Serfas Mini Tools With CO2 Inflators

At last count, there were eight complete, or partially complete bikes in my house. (And at least three outside, but who’s counting?) And friends are always bringing me other bikes to tinker with or adjust. So when Serfas offered to let me try out some of their folding multi-tools, each of which has a built-in CO2 inflator, there was no shortage of available subjects to test them on. With 13, 15, or 17 functions, each of these tools packs plenty of features, but you’ll need to choose wisely. Read on to see which one is best for your needs.

Serfas ST-13i Mini Tool

Despite its compact size, the $36 ST-13i manages to offer 13 different functions. A U-shaped piece of steel is folded over, forming the base for this tool, with the CO2 inflator at one end, and the various other bits lined up in two rows on the opposite end. You’ll find 1.5, 2,3,4,5, and 6mm keys taking up one side, with a bottle opener/flat blade screwdriver keeping them company. The remaining Torx 25 and 30, along with the phillips screwdriver and 8mm allen key, fold out from the other side. Being so compact could be a disadvantage on fasteners that require plenty of torque, but that’s a plus when dealing with carbon fiber that can be damaged if overtightened. Given the choice, this is the one I’d be most inclined to carry.

Serfas ST-15i

Moving up in features is the ST-15i, which is the largest of the trio, mostly due to the inclusion of a pair of tire levers, one on each side. This has the same tools as the ST-13i, less the bottle opener. That pair of tire levers count as a single function. A handy hinged compartment stores three glueless patches, and a square of sandpaper, which count as two. But you won’t feel short-changed the first time you have to patch a tube that’s got some talc, as the sandpaper may make the difference between the patch sticking, or you walking home. As the bulkiest of the bunch, it’s not my favorite, but it does allow you to really tighten down bolts when necessary. I seem to gravitate towards rims that run large and tires that run small (in diameter), and break more than my fair share of levers. The included ones also have sharper edges than you would want to give a ham-fisted operator like myself, but if your tires aren’t overly tight to the rim, and you’re patient when changing flats, then having some tools, levers, and a CO2 inflator all in one place is probably worth the weight. Looking at it that way, the MSRP of $40 is pretty reasonable too.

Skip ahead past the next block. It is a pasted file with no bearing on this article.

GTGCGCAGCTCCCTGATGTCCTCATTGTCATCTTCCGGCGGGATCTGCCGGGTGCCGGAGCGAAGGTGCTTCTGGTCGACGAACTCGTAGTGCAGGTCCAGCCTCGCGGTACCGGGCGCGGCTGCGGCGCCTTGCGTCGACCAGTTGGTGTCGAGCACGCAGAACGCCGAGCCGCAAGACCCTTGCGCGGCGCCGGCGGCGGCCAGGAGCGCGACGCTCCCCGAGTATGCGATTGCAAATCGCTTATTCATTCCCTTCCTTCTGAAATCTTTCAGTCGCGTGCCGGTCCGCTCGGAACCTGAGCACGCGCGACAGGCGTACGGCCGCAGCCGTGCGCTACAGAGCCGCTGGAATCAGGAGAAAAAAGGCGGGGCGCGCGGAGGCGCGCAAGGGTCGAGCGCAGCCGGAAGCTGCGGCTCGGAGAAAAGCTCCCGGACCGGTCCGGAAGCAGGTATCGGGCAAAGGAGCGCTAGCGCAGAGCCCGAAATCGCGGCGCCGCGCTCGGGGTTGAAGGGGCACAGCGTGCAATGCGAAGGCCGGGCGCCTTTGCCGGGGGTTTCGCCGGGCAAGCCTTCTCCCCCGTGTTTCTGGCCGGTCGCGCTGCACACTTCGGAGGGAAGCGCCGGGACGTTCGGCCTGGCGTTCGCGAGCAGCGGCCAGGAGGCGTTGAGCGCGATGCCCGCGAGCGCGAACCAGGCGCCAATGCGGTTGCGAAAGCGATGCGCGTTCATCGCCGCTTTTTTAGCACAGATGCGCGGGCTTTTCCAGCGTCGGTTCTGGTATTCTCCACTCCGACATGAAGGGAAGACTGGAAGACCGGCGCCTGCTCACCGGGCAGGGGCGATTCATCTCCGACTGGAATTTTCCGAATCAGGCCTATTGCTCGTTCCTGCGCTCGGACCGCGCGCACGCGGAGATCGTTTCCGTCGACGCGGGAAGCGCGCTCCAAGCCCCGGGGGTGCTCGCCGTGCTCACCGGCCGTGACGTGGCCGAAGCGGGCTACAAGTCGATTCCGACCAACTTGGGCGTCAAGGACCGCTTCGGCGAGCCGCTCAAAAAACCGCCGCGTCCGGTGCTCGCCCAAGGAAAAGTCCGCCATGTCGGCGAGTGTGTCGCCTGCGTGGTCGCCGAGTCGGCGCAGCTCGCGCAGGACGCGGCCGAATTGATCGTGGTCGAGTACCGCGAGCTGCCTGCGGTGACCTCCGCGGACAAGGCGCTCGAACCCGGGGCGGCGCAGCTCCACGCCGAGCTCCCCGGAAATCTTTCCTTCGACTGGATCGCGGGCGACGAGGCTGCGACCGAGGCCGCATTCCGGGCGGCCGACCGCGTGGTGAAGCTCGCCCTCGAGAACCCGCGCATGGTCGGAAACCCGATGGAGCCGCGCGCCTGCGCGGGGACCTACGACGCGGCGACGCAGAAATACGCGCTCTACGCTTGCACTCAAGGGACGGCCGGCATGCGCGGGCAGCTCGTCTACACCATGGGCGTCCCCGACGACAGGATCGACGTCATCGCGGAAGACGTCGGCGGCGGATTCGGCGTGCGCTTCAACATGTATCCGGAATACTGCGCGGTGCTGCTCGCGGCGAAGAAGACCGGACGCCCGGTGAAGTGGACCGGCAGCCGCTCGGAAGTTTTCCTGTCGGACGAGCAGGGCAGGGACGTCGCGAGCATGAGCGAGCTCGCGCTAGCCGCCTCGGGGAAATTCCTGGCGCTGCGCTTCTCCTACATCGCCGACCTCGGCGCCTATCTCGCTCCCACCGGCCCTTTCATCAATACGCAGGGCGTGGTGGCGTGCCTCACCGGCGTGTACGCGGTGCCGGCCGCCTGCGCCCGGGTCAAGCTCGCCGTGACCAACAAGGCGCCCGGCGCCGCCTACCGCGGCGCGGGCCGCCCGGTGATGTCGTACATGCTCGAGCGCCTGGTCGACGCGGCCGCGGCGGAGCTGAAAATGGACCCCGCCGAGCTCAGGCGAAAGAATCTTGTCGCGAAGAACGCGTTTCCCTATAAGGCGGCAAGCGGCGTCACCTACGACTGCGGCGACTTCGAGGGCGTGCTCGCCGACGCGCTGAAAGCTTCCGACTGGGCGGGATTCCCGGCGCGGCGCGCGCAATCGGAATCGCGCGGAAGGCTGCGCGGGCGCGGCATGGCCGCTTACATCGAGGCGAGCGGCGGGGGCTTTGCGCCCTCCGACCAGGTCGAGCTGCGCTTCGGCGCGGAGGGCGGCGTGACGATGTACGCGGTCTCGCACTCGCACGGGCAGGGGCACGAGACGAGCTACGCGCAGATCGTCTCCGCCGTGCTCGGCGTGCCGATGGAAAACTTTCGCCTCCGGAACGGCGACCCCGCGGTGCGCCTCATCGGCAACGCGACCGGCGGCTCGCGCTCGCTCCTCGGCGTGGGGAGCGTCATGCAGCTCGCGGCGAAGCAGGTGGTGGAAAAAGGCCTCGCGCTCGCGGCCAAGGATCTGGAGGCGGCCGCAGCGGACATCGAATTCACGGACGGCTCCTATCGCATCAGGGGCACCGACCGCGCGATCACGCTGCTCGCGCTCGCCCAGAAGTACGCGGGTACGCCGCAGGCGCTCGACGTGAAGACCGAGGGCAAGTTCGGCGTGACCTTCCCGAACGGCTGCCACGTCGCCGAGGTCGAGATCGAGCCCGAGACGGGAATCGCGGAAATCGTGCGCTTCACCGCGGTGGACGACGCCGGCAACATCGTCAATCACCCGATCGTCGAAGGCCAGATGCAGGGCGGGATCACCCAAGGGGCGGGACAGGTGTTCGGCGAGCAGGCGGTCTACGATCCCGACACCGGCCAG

Serfas ST-17i Mini Tool

Find yours on Amazon!

Boasting the most functions and highest price, the ST-17i has 17 features and a $45 MSRP. That gets you 2,4,5,6, and 8mm allen keys, 25 and 30 Torx, both screwdrivers, a chain cutter, chain retainers, as well as 3.23, 3.3, 3.45, and 3.96mm, spoke wrenches and the CO2 inflator in a package not much larger than the 13, and about about 2/3 the size of the 15. Squeezing a chain cutter into such a compact tool requires a bit of dexterity use. The handle is flat, and one of the retainers will get overly friendly with your thumb. But if you need one in a pinch, this will get the job done. Using the CO2 is easier if you unscrew the handle for the chain cutter out of the way (it locks in position via a well-placed magnet). Once out, and you’ve also got an emergency spoke wrench.

None of these are intended to replace full-size tools. They’re for quick adjustments and road/trail side repairs, and at that, they work as advertised, without being so big or weighing so much that you’re tempted to leave them at home. Serfas seems to have found a good balance between features, ergonomics, and price. And honestly, the CO2 inflator is not only a functional addition, but the color is eye-catching, and seems to make them a bit more desirable. Your friends may be envious, even as they watch you fix your ride.

– Brian

IndustryOutsider is supported by its readers. When you purchase through links on the site, we may earn an affiliate commission. Read more here.
0 0 votes
Article Rating
Notify of
Newest Most Voted
Inline Feedbacks
View all comments

Great review Brian, you covered everything well. One thing though, if I had to repair my bike on the road I don’t think my friends would be envious of my tool, they would be making fun of my bike breaking! All silliness aside, I actually do use my at home because it’s stored in the seat bag, and I’m too lazy to go the tool box and get the normal size tools, it seems to be holding up fine.


Thanks for the review. I think I will go with the model with the chain breaker as my tire levers work well.

Would love your thoughts, please comment.x